Hello, y'all. This is a semi-quick update to my first diary in this series.
I went home for a couple days to celebrate Christmas. While I didn't get as much of a chance to discuss politics with my conservative father (and so feed the content of this series) as I'd hoped, I did manage to have a conversation with him about healthcare reform. Because, you see... I helped my stepmom and stepbrother sign up for Obamacare.
It was relatively quick, it was relatively painless, and I only rolled my eyes at the website design a couple times. We needed just two documents: my stepbrother's social security card, and my stepmother's W2's. It took us about thirty to forty-five minutes to go through the application process and choose a plan.
We found a Silver-grade HMO from Blue Cross Blue Shield (BCBS). After the subsidy, the cost was $40/month, with a $0 deductible and a $1500 out-of-pocket yearly maximum. The subsidy accounted for a $344/month reduction in premium. Specialists for my stepmother's neuropathy are eighty dollars less per visit. Generic drugs are a $4 co-pay, if I remember right. Glasses and eye exams are totally free, which is great for my stepbrother since he has Irlen's disease.
So naturally, there was only one more thing to do. I needed to gloat to my conservative father.
In my father's words:
I'll believe it when I get the bill.Having gloated to him and given him the above information about how we saved an epic amount of money thanks to Obamacare, that was his response. Exasperated, I said that it was a done deal - the bill would be arriving soon enough. And if it doesn't, we'd still be getting the same subsidy, and the cost of the plan would still be the same. I felt his disbelief was absurd.
So I kept up the pressure.
Come on, you can admit it: Obamacare rocks. It saved us a bunch of money.That was my retort. And this was his response:
Okay. If and only if it works out, then yeah, for now, Obamacare kinda rocks.Score one for our side, folks.
The electoral consequences:
This is big, y'all. While there are parts of the law that my father dislikes, such as the individual mandate; on the whole, he seems to have come around to the law. It has helped us tremendously, giving us very good health insurance for a tiny premium. My father has always believed in anything that can help his family - he's just that kind of fellow. So anything that helps his family becomes good in his eyes. And given that healthcare is a big part of his and his family's life, you can imagine the importance of this issue for him.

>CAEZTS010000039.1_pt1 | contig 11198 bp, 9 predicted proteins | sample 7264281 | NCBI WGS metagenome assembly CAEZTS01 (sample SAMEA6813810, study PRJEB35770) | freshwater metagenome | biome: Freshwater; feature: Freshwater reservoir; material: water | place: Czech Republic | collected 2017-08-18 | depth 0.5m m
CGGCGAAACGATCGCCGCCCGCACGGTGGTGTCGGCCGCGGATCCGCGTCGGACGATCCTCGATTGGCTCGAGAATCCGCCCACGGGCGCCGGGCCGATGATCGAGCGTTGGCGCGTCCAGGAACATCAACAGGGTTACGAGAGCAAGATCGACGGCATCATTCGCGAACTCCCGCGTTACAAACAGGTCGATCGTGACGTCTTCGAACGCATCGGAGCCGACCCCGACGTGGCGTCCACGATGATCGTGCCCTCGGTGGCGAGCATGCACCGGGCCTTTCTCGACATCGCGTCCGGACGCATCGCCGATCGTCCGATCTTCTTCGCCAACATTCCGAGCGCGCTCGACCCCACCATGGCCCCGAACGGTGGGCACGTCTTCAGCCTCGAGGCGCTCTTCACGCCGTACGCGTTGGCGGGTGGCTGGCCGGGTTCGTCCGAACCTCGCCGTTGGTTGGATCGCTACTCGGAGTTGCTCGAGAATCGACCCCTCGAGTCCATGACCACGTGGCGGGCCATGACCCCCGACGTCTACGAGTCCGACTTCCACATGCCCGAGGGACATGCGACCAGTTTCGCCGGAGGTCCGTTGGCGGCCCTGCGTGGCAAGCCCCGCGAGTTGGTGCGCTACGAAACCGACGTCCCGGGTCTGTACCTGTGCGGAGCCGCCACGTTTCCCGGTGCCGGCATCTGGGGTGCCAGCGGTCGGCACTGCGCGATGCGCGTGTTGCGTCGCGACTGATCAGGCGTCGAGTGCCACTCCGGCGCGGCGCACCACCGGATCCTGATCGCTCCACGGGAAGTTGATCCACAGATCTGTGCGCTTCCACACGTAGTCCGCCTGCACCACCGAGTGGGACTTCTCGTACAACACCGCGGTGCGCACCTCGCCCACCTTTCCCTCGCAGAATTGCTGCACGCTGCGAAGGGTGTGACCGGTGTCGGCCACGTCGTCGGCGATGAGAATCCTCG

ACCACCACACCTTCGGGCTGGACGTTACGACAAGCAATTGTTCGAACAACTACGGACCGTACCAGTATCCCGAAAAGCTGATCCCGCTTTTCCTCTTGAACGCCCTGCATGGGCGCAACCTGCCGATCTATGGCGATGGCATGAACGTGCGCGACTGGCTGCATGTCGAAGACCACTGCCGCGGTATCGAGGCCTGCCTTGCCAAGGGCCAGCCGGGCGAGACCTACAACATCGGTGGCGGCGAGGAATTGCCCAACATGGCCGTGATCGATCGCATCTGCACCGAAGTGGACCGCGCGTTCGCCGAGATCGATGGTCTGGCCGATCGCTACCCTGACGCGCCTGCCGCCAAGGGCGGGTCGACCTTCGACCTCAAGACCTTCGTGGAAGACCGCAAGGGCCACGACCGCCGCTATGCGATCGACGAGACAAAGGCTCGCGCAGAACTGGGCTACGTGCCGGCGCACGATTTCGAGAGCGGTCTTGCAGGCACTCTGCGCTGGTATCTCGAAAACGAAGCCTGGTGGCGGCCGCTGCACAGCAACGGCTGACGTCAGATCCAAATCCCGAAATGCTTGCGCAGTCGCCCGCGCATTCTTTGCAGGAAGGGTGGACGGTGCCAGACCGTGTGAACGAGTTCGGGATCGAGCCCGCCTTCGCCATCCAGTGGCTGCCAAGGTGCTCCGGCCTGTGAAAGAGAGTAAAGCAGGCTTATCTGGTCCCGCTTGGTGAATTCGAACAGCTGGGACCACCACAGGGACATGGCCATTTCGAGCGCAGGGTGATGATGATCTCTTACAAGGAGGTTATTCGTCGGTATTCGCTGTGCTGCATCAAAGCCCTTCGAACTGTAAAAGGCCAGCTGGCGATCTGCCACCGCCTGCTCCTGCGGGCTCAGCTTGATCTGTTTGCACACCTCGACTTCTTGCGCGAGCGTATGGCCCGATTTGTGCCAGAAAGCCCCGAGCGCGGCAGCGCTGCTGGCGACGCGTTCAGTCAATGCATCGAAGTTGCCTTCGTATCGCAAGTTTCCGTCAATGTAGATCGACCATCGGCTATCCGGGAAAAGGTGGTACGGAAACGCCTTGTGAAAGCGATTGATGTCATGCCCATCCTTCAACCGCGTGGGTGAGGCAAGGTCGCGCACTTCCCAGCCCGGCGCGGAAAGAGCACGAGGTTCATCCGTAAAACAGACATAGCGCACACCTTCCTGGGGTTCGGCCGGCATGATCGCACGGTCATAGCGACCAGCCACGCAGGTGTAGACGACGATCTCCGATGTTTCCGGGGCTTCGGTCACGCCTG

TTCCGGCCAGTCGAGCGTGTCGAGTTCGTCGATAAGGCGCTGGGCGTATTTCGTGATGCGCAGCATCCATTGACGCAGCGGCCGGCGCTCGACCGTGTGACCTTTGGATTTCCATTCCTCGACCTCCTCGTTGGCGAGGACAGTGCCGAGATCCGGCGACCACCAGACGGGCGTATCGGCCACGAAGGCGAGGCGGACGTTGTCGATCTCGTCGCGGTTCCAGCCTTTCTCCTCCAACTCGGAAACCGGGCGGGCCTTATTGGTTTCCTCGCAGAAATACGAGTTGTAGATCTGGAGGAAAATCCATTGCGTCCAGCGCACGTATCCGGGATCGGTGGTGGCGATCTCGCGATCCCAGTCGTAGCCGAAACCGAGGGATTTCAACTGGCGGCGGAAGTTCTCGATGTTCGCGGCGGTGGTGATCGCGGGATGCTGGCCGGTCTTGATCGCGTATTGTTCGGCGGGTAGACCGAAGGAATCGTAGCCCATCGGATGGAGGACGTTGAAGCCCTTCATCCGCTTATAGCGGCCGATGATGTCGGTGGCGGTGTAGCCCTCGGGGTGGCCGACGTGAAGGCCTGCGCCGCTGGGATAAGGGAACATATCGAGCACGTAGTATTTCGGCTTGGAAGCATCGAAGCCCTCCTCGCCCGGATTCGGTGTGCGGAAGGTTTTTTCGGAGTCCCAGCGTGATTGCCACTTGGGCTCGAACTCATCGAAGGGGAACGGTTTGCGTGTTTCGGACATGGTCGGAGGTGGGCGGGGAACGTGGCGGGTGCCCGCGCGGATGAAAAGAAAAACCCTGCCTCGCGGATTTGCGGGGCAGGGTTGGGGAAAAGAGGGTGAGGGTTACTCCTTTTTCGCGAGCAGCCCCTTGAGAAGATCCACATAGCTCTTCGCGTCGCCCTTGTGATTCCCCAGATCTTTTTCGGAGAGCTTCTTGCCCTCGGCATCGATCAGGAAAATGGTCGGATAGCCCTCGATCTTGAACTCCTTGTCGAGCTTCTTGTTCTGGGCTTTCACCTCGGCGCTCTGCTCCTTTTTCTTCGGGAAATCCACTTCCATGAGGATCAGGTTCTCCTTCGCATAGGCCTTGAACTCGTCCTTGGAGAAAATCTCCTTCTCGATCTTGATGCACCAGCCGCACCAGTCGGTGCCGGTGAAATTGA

Something I've been predicting for years is that, once Obamacare actually hit and everyone got a chance to look at it without the influence of the talking heads and the propaganda machines, we'd see something pretty rare in politics: People, middle-aged adults even, changing their minds. What I think we'll see in 2014 is a lot of people like my father voting Democrat for the first time in their lives.
This could be devastating to the conservative majority in the House. Right now, their majority is built on gerrymandering and the natural tendency of traditional Democratic coalitions (African Americans, Hispanics, and educated and/or young whites) to congregate in large cities, thus making "packing" quite easy and, in fact, natural. One of the consequences of gerrymandering is that, while ostensibly unassailable by the traditional Democratic coalition, the conservatives often win victories that aren't terribly large. This is because, in order to increase the number of GOP seats, it is necessary to spread them a little thinner than normal. Thus you see a bunch of districts with PVI's around R+7 to R+10, made possible by the few D+20 or D+30 districts that pack all the Democrats together.
But if a relatively small chunk of conservative voters are swayed by Obamacare, we'll see these previously unassailable districts fall like dominoes, many of them quite unexpectedly. And if my father is any indication of the conservative mindset, then I think this outcome is far more likely than most might think.
*Small note: "Conservative" here refers to old-school conservatism of the type espoused by Nixon or Reagan or Shrub the First, not to the new Tea Party coalition. If I reference the new coalition, I will refer to them as the Tea Partiers.